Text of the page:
A common complaint I hear from senior managers at MNCs in Greater China is that their head office just doesn’t “get it” on China. China has been changing so quickly and dramatically for so long that it challenges even people who live here to keep current and well-informed, let alone people who live and work far away.
For a head office executive based 10,000 miles away who has either never been to China or only visited a handful of times, there is often a big disconnect between what they think they know and the actual reality on the ground.
Managers in China spend an enormous amount of time and effort trying to educate and convince HQ of the right moves to make in China. Privately they complain about the percentage of their total working time spent on such endeavors and the frustration of dealing with poorly informed (when it comes to China) senior management.
I have had conversations along these lines with senior executives based in China or Hong Kong, including Chinese as well as foreigners, among very major FORTUNE Global 500 companies who have been doing an enormous amount of trade and investment with China for many years.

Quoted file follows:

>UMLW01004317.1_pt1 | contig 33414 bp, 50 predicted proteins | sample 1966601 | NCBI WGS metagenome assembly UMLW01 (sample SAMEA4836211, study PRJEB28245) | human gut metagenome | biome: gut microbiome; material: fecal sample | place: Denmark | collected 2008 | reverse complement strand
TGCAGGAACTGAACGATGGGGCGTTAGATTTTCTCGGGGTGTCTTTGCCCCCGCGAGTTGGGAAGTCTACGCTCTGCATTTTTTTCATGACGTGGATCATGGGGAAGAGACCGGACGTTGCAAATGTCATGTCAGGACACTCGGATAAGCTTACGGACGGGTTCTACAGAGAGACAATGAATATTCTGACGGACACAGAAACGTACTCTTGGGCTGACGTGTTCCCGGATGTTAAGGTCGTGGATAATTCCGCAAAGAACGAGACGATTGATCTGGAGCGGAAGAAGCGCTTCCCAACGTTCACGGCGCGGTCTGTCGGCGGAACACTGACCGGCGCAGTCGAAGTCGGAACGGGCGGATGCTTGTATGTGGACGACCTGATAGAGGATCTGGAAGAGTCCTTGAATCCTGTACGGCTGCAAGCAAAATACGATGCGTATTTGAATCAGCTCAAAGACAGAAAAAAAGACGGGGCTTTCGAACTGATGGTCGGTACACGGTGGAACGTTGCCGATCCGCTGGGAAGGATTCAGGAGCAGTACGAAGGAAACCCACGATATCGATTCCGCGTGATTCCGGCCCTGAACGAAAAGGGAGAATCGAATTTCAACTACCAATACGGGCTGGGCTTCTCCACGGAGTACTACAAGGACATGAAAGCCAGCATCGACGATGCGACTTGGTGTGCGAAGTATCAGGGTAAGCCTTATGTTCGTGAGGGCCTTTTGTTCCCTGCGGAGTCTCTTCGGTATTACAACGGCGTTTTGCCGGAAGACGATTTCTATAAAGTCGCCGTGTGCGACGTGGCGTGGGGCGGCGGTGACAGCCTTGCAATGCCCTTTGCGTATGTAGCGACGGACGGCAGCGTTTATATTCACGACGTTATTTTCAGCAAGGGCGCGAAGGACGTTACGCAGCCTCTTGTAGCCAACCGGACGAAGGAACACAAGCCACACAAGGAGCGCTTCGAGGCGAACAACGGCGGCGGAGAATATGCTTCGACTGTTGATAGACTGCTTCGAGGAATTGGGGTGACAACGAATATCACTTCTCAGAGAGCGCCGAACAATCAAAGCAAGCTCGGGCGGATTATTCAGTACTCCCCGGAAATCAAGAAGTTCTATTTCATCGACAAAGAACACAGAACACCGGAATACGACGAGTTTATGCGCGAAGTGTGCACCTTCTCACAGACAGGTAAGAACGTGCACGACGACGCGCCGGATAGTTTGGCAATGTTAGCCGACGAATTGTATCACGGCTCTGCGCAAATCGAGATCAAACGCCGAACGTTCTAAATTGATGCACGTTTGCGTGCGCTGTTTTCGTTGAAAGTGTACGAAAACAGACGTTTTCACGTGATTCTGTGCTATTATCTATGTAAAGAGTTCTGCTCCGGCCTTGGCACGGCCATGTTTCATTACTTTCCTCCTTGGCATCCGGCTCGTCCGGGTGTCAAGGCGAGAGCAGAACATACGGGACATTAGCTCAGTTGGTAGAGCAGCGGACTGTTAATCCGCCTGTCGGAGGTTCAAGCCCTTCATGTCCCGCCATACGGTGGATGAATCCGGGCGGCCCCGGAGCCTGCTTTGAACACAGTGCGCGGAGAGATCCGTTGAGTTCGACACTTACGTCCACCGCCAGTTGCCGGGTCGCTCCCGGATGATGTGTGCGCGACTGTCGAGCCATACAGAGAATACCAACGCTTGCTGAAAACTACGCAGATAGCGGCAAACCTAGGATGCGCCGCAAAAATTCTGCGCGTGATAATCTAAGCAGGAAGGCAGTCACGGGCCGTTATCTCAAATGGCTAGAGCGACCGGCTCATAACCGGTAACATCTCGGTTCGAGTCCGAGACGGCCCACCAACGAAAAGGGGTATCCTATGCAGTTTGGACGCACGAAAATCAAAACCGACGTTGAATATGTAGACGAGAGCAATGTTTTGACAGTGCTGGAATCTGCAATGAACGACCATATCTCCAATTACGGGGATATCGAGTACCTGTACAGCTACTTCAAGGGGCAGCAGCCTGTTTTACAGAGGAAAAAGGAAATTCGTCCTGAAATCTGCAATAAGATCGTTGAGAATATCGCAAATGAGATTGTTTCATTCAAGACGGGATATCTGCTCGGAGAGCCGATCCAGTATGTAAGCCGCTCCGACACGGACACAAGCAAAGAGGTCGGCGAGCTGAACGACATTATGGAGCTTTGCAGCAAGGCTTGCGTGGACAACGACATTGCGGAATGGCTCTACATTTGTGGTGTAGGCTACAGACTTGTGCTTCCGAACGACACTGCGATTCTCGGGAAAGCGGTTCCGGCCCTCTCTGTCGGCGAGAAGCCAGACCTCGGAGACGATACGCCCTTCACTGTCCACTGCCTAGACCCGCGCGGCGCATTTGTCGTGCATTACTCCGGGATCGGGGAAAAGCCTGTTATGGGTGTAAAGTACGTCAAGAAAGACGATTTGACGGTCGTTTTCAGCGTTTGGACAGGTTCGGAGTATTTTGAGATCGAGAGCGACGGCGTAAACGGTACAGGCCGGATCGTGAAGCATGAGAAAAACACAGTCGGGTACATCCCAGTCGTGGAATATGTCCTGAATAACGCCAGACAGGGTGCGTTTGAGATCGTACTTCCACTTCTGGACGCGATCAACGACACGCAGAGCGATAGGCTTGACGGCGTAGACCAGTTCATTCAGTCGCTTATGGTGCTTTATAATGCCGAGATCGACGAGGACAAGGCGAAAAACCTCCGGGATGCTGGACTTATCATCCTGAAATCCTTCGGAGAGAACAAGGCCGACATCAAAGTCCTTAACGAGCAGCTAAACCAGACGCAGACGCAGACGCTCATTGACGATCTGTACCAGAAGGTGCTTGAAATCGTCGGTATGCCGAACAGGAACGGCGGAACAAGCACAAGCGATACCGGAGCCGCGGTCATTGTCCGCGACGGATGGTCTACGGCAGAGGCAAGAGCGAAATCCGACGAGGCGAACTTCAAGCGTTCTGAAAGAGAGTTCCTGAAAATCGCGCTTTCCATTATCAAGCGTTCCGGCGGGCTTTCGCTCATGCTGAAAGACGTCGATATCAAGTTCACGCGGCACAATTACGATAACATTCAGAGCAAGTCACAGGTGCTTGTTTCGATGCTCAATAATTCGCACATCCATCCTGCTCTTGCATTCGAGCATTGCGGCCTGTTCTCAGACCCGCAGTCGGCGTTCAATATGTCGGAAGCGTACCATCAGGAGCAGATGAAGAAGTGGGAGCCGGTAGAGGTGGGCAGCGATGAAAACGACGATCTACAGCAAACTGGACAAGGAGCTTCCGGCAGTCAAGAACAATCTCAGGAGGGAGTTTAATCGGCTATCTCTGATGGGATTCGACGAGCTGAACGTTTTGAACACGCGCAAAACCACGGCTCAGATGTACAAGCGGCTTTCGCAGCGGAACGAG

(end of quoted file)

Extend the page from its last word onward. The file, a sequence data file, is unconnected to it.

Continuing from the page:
I think this knowledge and experience gap and the issues which arise from it is a factor behind many senior local executives leaving MNCs in China in recent times, to go to work for Chinese companies. More competitive compensation and benefits packages are obviously also a factor, as are escaping the big cultural differences and points of friction.
Not too long ago, top local talent mostly preferred to work for MNCs because of learning, advancement, training and income opportunities including the chance to live and work abroad for a time.
This is changing quite noticeably, adding fuel to an already hyper-competitive talent market.
Another complaint I often hear is that head office people, when they visit HK/China, expect their locally-based colleagues to be available for work and social activities on weekends and holidays. When the tables are turned, however, and HK/China colleagues visit them in, say, New York, the HQ folks disappear from the office on Friday and re-appear on Monday. Weekend meetings and activities at the HQ level are just not the “done” thing.
Not all HQ-level management teams suffer from this of knowledge gap. I spoke with one major European manufacturing company’s China CEO awhile back who told me that as early as 20 years ago, when they embarked on a major China expansion and investment plan, they realized they would require local knowledge and experience at very senior levels. They factored this into their succession planning for members of their corporate board of directors. As a result, roughly half the members of their corporate board have lived and worked in Asia, mostly including in China, at some point in their careers.
Not surprisingly, the company’s track record in China is one of stellar success compared to their peers and competitors. People make all the difference, and top executives with first-hand living and working experience in China (or any other major market) are an enormous advantage.